And pawn shops do do business with those people, helping stave off the wolf for another few days. What other business would touch them? Not one.

But while that is something pawnbrokers do, it is not how they prosper.

They — and we on Maui — do well when borrowers redeem their collateral.

It’s true that a pawn loan is somewhat less insecure than any other loan. The lender has his collateral already, unlike a mortgage lender, who, if the loan is not repaid, has to shell out money to start foreclosure, then sell the property and hope the return covers the balance. (Something that, as we all know, frequently did not happen since the Crash of ’08.)

The pawnbroker’s security is in house, but, as Les Gold explains, it costs him money to store and insure it, and if he forecloses on it, he still has the expense and trouble to trying to sell it. Since it is used goods, he will have to offer a bargain price.

It’s a system that works, but not perfectly.

People find it hard to believe, but a pawnbroker would always rather have the loan repaid. Then he gets his principal back with interest. If all has gone well, the customer is pleased with him and may come back to make a new loan sometime.

Contrast that with a pawn loan to someone with no further assets. The pawnbroker loses his principal and gets no interest. He may or may not be able to recover that by selling the collateral. And the customer may not be happy to have lost his (ring, surfboard, computer etc.)

(The pawnbroker will have an easier time, usually, if the collateral is gold or silver. Unless the price of precious metals has gone down during the 60 days he has been required by law to hold the item. This has been the case lately, as gold has dropped by hundreds of dollars per ounce. There ain’t no free lunch.)

Besides, the customer’s broke and out of assets, so he won’t be a repeat customer anyway.

Gold says redemption rates at his pawnshop and across the country average 90%. That might be a little optimistic over the long run, although redemptionr rates have been up in recent years. But 80% is a solid number year in and year out for most pawnshops.

And, remember, there is a fraction of borrowers who are getting rid of something they no longer care to have. They could just sell it outright, but sometimes they aren’t sure. So they pawn it, and when it comes time to reclaim it, they decide — even if they have the money to do so — that they don’t want it.

Call it values clarification.

The Fox interviewer is surprised by all this. “I didn’t know you were legit,” he tells Gold.




‘Is Pawn the new Prada?’

midtownlogoIt is in Miami, according to this press release from the Jiminez Group. (Full disclosure: our Maui pawn shop, Kamaaina Loan And Cash For Gold) knows Jiminez well; we use their pawn business consulting services.)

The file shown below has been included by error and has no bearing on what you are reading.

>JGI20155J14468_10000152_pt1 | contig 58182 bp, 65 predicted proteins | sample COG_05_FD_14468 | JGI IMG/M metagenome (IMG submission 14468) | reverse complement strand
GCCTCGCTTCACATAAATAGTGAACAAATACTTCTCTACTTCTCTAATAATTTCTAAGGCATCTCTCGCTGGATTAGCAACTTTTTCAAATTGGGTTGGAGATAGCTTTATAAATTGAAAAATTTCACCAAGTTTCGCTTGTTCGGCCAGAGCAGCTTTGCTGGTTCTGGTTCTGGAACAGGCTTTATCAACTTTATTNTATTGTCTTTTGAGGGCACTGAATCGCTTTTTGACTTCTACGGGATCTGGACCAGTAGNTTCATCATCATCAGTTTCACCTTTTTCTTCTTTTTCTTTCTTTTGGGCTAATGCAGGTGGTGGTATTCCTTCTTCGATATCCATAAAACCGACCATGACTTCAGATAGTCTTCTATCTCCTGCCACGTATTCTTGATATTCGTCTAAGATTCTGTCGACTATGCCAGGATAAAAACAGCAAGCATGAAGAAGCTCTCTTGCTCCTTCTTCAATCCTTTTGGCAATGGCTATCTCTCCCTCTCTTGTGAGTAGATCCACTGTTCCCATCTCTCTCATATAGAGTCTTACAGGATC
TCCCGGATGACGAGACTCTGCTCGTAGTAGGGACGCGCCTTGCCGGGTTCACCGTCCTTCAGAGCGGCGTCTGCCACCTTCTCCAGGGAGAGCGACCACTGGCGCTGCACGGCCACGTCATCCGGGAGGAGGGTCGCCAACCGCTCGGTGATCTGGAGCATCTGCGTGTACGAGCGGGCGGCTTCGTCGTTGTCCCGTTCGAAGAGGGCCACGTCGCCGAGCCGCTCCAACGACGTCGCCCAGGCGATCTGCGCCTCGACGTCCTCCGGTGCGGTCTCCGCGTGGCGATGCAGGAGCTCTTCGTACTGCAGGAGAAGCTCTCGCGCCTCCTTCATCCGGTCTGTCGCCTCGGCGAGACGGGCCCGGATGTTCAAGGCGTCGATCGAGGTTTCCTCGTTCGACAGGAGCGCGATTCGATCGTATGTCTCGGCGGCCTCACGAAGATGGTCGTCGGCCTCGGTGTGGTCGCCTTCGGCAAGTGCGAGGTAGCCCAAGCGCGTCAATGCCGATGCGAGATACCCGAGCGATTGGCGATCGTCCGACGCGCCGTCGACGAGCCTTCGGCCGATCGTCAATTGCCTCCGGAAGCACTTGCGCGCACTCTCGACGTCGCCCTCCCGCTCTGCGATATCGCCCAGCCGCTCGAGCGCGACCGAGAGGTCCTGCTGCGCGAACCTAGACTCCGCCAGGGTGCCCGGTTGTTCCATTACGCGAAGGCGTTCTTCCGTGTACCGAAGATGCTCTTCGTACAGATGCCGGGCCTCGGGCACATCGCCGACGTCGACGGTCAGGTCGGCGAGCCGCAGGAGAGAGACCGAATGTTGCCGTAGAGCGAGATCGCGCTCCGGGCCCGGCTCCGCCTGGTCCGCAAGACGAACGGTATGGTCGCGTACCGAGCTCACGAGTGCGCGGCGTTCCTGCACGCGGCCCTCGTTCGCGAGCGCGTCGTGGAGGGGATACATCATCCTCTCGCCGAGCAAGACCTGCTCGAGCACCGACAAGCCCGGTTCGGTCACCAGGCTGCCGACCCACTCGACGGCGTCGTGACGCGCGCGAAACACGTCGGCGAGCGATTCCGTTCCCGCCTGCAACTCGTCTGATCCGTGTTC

“It’s like the Neiman Marcus of Pawn, the Mercedes-Benz of Pawn, the Tiffany’s of Pawn . . . you get the idea,” laughs President, Adriana Hernandez, “it’s the complete opposite of the dark, cluttered, seedy places you may have seen on Law & Order or in the movies.” 

Well, our Maui pawn shop is not dark and seedy, but nor is it the Neiman Marcus, Mercedes-Benz or Tiffany’s, either.

Somewhere in between, we like to think. You can indeed find Tiffany jewelry in our retail store at 42 N. Market St. , and Prada in our eBay store, safedeal. But no Mercedes-Benzes.

Pawn shops continue to battle their image as resorts only for down-and-outers. In a way, pawnbrokers should be proud to help down-and-0uters. Who else does? Not banks, that’s for sure.

But we keep trying to get out the message that pawn borrowing is a service that can suit the needs of everybody, from the person who’s out of work and hungry to the rich entrepreneur that Hernandez is angling for:

“It’s no different today. You’d be surprised at how many of our clients are visionaries or businesspeople who want to take their unused assets and trade them – temporarily – for the capital they need to invest in a new venture or project, and who were turned down by traditional banks. We offer a safe, cost-effective alternative for financing. The way we see it, we don’t make loans, we fund dreams, just like (Queen) Isabella did (to finance the voyage of Columbus) 500 years ago.”

In reality, the story about Isabella pawning her jewels is not historically correct, but kings and queens did pawn their stuff in the old days. Maybe they still do.

Here is another story about pawn’s bad reputation, this time in Roanoke, Virginia. The comments are interesting.

Somebody named Joe says what Kamaaina Loan Blog has often  referred to:

Pawn shops are governed by the state. They do not knowingly take in stolen merchandise, or they would lose their pawn license. A customer is required to have a valid State ID, and a complete description of the item, including the serial number if applicable, is entered into the shops’ computer system. At the end of every business day, all pawn shops report all of their transactions to the Virginia State Police. Once that information is submitted, the State Police enter the information in a data base so detectives from various counties can access the list for a match of possible stolen merchandise. Believe this; the thieves get caught.

Some people aren’t fortunate enough to have good credit. These folks might get in a bind and need some money to pay a bill or whatever. A pawn shop helps these people in times of need. In fact, pawn shops have been around longer than banks. Look it up.

Don’t worry, South Roanoke, the pawn shop will not cater to thieves and drug addicts as you so believe. They are legitimate businesses with educated owners and employees. Also, you never know, one day you might need a little loan to get you out of a tight spot.

Even if you don’t need a loan, try taking that one diamond earring — the one you lost the pair of under mysterious circumstances at the best party you ever went to (you think you remember) — to a bank and see what you get for it.

Then try us.

How your old gold becomes new again

crucibleGold is recycled more than any other substance. Here is a 9-minute video showing how old jewelry is turned back into pure gold. The video isn’t the clearest, but the narration is OK.

At our Maui pawn shop, we melt down old jewelry in a small crucible. No matter what goes in, the product that comes out is almost always just under 60% gold (because of the average mix of 10-, 12-, 14-, 18- and 22-karat gold that people bring us).